We also have an essay on Jewish voting patterns by Geoffrey Alderman; a discussion on the ethics of the ‘right to offend’ by Brian Klug, and a personal reflection by associate Times editor Daniel Finkelstein on whether being Jewish really matters when it comes to casting your vote. There’s a piece from Paris three months after the terrorist attacks there by a former Le Monde senior editor, Sylvain Cypel, and a piece by Dan Carrier about his great uncle Nat – one of the first English speakers to fire a shot in the Spanish Civil War. But if you’ve had enough of politics (already!) don’t despair, there’s plenty to keep you reading.
We’re celebrating two centenaries: one with the chair of the Ben Uri museum, David Glasser, who tells us how he rose from the mean streets of Glasgow to head one of the most exciting art venues in Europe; and on the eve of the Arthur Miller centenary, we’re asking why are there no Jews in the plays of one of the 20th-century’s greatest Jewish playwrights? There’s also klezmer from Leeds boys Tantz, an interview with new Israeli novelist Ayelet Gundar-Goshen and a report from the place to be on a Tuesday night in Manchester: the Menorah Film Club. Plus three month’s of cultural listings for the UK and abroad. With all that going on – don’t forget to vote!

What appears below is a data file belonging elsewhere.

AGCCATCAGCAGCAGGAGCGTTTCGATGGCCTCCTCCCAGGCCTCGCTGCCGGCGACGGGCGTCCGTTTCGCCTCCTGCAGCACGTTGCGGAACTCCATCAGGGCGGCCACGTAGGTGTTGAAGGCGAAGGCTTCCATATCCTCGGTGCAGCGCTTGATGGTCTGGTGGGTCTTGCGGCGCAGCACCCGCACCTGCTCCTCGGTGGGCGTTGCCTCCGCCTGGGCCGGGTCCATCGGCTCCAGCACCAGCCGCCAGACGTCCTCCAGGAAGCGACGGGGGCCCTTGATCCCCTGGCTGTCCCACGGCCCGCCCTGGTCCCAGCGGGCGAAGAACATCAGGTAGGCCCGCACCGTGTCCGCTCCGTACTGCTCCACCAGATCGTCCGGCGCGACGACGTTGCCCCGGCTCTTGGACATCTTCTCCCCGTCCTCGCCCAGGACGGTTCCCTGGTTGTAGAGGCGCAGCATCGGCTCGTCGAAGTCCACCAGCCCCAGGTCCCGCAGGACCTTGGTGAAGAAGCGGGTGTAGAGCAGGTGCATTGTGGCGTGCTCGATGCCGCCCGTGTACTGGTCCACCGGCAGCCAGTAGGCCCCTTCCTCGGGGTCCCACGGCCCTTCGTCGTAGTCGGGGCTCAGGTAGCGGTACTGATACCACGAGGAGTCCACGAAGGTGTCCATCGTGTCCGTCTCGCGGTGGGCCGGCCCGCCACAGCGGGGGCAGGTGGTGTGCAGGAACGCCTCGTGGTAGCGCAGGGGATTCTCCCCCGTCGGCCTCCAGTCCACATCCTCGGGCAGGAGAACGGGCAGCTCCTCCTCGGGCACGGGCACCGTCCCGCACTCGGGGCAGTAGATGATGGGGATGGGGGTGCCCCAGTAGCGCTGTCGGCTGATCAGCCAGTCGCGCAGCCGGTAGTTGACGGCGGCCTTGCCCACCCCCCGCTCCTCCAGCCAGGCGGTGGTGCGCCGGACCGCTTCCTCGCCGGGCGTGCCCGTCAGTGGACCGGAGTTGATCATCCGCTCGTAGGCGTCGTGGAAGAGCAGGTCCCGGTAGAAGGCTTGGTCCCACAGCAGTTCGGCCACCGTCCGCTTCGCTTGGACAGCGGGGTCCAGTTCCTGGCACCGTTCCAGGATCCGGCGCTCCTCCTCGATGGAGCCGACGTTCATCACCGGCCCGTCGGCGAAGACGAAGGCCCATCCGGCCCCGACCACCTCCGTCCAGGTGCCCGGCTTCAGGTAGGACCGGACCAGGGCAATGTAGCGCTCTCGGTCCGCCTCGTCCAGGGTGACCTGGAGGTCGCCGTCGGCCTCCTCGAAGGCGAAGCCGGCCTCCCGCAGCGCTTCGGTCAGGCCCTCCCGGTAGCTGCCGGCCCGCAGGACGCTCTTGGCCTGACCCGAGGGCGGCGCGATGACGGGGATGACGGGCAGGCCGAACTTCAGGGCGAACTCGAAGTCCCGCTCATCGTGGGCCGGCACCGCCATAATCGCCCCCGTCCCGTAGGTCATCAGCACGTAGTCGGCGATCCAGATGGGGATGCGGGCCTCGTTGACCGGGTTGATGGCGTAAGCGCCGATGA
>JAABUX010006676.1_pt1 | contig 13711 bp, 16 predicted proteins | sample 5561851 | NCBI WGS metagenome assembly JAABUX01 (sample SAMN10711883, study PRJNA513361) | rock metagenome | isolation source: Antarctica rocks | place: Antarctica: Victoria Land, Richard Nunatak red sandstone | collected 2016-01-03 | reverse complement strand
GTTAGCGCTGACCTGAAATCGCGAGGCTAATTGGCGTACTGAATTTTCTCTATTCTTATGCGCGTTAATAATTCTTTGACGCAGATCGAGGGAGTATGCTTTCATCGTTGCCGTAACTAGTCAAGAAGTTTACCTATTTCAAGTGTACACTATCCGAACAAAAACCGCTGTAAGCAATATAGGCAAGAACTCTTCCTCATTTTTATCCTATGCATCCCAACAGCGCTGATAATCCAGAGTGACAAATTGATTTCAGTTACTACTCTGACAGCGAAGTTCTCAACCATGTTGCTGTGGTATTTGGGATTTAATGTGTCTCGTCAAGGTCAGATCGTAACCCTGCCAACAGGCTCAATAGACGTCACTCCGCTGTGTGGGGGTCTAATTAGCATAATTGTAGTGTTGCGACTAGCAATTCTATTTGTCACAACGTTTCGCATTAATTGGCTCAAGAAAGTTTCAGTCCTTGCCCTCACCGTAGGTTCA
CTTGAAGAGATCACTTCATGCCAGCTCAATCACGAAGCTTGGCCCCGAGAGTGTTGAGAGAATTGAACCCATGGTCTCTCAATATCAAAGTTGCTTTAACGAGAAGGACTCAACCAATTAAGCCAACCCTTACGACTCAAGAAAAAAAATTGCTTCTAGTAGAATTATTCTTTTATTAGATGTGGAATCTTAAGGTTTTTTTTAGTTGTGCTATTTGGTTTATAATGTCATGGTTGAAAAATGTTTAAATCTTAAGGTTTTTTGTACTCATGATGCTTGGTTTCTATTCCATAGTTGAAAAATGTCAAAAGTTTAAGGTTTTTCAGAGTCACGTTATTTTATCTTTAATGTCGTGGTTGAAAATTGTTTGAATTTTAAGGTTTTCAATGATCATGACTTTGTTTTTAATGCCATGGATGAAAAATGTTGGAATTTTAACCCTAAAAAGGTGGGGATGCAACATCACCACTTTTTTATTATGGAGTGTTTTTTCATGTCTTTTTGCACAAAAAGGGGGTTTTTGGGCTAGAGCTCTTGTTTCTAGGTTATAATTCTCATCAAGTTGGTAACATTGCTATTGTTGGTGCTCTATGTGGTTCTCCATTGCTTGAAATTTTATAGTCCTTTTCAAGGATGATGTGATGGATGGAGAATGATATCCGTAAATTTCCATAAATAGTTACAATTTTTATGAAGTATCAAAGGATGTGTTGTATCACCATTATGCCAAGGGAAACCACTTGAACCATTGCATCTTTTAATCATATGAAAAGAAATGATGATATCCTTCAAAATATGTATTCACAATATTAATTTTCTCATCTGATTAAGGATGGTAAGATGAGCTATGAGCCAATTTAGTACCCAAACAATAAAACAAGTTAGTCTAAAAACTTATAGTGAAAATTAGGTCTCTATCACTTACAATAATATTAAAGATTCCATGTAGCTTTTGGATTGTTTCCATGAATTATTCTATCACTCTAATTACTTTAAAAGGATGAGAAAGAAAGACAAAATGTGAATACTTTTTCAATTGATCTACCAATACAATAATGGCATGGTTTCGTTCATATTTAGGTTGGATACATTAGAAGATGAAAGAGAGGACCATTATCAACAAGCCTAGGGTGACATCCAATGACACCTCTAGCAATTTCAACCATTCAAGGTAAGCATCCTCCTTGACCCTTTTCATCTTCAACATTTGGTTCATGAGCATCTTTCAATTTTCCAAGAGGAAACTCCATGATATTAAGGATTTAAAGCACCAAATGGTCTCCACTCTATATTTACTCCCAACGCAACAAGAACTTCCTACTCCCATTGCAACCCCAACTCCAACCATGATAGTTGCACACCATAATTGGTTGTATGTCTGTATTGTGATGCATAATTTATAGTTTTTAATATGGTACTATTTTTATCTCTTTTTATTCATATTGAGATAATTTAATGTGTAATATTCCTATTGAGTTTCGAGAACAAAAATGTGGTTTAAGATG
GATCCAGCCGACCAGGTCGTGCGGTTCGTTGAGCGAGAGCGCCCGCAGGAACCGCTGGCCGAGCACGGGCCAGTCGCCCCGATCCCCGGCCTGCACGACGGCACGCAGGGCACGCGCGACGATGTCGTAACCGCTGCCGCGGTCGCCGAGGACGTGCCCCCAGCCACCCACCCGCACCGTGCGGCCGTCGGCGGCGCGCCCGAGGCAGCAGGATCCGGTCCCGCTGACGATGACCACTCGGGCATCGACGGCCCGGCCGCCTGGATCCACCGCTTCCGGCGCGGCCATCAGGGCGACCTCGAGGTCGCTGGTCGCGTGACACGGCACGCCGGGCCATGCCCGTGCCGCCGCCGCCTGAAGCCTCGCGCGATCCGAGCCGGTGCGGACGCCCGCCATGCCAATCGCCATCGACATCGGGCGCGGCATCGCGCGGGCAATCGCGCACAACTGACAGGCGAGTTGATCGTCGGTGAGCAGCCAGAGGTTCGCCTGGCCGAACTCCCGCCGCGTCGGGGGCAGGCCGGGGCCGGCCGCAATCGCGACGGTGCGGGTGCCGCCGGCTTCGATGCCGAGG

To make a nuclear bomb, you assemble enriched uranium into a supercritical mass that starts an exponentially growing chain reaction. Tom Morton-Smith’s play assembles the team building the first nuclear bomb and shows the chain reaction that ensues amongst them. And just as a bomb needs a trigger, the “Manhattan Project” needed J Robert Oppenheimer.
The different faiths are rubbing along together until politics and money get in the way and then all sides justify their actions as religious duty and malicious antisemitism provides a rationale for action. Not the Middle East today but Malta circa 1565 in Marlowe’s play, The Jew of Malta.
It is Erev Rosh Hashana, and within an hour we will have 15 people at dinner. My wife, Deborah, is assured and organised, so there’s no frenzy in our household. Until, that is, just before logging off for the evening I received an email any writer would love.